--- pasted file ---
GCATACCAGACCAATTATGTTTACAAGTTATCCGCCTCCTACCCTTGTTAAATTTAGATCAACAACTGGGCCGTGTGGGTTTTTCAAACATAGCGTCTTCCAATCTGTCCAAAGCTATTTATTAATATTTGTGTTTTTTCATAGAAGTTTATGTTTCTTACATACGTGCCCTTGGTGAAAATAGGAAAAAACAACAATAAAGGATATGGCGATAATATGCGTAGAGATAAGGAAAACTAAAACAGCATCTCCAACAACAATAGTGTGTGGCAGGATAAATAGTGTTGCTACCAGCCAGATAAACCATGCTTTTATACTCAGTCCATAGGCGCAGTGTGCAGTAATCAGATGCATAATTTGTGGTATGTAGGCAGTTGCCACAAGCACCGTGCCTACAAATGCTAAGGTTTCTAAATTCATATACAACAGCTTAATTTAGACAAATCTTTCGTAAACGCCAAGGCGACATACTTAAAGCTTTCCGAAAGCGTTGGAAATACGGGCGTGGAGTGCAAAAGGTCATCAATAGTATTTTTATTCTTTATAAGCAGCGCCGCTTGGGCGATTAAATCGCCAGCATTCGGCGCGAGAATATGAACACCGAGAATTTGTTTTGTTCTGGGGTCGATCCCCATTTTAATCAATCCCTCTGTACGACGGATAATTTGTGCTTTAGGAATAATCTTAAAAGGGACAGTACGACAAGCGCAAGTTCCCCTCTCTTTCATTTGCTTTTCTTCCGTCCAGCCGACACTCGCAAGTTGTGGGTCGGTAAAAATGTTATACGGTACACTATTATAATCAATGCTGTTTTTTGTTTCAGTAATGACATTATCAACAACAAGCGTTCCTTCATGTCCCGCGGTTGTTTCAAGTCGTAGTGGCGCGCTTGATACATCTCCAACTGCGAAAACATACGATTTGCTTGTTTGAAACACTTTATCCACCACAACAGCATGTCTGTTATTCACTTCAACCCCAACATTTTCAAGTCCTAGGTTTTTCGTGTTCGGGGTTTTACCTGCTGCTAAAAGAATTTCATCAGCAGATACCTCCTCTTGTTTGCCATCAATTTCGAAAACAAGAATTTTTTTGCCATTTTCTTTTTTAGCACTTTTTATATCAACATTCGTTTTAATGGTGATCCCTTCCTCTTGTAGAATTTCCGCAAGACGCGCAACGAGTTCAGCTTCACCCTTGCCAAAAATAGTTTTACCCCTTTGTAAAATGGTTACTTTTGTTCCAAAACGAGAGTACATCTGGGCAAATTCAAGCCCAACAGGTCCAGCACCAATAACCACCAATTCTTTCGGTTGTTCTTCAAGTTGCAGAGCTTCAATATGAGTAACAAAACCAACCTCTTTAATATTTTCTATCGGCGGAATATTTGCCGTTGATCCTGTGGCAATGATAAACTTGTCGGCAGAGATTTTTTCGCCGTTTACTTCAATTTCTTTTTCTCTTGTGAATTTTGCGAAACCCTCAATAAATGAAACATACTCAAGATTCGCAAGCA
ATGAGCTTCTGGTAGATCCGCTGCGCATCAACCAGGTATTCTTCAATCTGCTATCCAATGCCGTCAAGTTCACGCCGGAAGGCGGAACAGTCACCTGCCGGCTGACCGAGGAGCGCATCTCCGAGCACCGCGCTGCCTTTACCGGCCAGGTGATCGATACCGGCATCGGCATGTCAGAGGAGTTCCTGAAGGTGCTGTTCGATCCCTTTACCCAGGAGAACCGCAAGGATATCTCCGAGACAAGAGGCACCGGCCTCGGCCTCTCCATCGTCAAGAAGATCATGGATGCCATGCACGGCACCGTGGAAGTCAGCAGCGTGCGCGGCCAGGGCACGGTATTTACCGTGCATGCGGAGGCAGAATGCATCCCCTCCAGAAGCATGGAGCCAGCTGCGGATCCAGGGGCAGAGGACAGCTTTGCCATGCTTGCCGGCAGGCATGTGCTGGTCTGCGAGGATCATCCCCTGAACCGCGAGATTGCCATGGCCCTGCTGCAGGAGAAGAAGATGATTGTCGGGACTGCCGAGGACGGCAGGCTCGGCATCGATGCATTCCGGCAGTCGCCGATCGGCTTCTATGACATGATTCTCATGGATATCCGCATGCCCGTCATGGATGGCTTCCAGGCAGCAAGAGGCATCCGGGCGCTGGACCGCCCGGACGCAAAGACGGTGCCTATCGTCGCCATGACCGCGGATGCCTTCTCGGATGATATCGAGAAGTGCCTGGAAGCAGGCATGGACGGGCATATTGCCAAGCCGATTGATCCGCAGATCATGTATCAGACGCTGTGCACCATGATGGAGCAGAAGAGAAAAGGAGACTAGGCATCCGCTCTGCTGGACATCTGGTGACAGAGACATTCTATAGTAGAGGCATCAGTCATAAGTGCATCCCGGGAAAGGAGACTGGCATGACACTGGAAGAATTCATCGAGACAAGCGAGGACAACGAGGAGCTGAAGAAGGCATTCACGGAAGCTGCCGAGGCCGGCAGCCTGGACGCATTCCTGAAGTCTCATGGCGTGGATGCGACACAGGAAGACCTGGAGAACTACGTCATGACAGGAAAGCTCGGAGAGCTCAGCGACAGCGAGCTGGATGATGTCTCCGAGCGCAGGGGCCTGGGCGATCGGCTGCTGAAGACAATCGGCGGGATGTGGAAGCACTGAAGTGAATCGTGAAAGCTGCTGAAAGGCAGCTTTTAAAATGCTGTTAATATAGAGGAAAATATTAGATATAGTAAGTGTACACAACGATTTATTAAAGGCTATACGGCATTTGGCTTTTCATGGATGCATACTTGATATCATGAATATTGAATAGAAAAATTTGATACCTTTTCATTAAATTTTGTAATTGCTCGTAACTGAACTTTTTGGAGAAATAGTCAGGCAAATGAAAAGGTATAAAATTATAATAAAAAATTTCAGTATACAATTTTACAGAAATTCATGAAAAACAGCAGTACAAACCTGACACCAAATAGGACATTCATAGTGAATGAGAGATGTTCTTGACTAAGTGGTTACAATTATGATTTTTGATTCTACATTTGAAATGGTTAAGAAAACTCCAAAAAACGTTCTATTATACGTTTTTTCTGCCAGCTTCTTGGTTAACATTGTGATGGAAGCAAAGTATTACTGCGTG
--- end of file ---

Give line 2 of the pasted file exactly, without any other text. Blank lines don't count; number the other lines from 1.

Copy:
ATGAGCTTCTGGTAGATCCGCTGCGCATCAACCAGGTATTCTTCAATCTGCTATCCAATGCCGTCAAGTTCACGCCGGAAGGCGGAACAGTCACCTGCCGGCTGACCGAGGAGCGCATCTCCGAGCACCGCGCTGCCTTTACCGGCCAGGTGATCGATACCGGCATCGGCATGTCAGAGGAGTTCCTGAAGGTGCTGTTCGATCCCTTTACCCAGGAGAACCGCAAGGATATCTCCGAGACAAGAGGCACCGGCCTCGGCCTCTCCATCGTCAAGAAGATCATGGATGCCATGCACGGCACCGTGGAAGTCAGCAGCGTGCGCGGCCAGGGCACGGTATTTACCGTGCATGCGGAGGCAGAATGCATCCCCTCCAGAAGCATGGAGCCAGCTGCGGATCCAGGGGCAGAGGACAGCTTTGCCATGCTTGCCGGCAGGCATGTGCTGGTCTGCGAGGATCATCCCCTGAACCGCGAGATTGCCATGGCCCTGCTGCAGGAGAAGAAGATGATTGTCGGGACTGCCGAGGACGGCAGGCTCGGCATCGATGCATTCCGGCAGTCGCCGATCGGCTTCTATGACATGATTCTCATGGATATCCGCATGCCCGTCATGGATGGCTTCCAGGCAGCAAGAGGCATCCGGGCGCTGGACCGCCCGGACGCAAAGACGGTGCCTATCGTCGCCATGACCGCGGATGCCTTCTCGGATGATATCGAGAAGTGCCTGGAAGCAGGCATGGACGGGCATATTGCCAAGCCGATTGATCCGCAGATCATGTATCAGACGCTGTGCACCATGATGGAGCAGAAGAGAAAAGGAGACTAGGCATCCGCTCTGCTGGACATCTGGTGACAGAGACATTCTATAGTAGAGGCATCAGTCATAAGTGCATCCCGGGAAAGGAGACTGGCATGACACTGGAAGAATTCATCGAGACAAGCGAGGACAACGAGGAGCTGAAGAAGGCATTCACGGAAGCTGCCGAGGCCGGCAGCCTGGACGCATTCCTGAAGTCTCATGGCGTGGATGCGACACAGGAAGACCTGGAGAACTACGTCATGACAGGAAAGCTCGGAGAGCTCAGCGACAGCGAGCTGGATGATGTCTCCGAGCGCAGGGGCCTGGGCGATCGGCTGCTGAAGACAATCGGCGGGATGTGGAAGCACTGAAGTGAATCGTGAAAGCTGCTGAAAGGCAGCTTTTAAAATGCTGTTAATATAGAGGAAAATATTAGATATAGTAAGTGTACACAACGATTTATTAAAGGCTATACGGCATTTGGCTTTTCATGGATGCATACTTGATATCATGAATATTGAATAGAAAAATTTGATACCTTTTCATTAAATTTTGTAATTGCTCGTAACTGAACTTTTTGGAGAAATAGTCAGGCAAATGAAAAGGTATAAAATTATAATAAAAAATTTCAGTATACAATTTTACAGAAATTCATGAAAAACAGCAGTACAAACCTGACACCAAATAGGACATTCATAGTGAATGAGAGATGTTCTTGACTAAGTGGTTACAATTATGATTTTTGATTCTACATTTGAAATGGTTAAGAAAACTCCAAAAAACGTTCTATTATACGTTTTTTCTGCCAGCTTCTTGGTTAACATTGTGATGGAAGCAAAGTATTACTGCGTG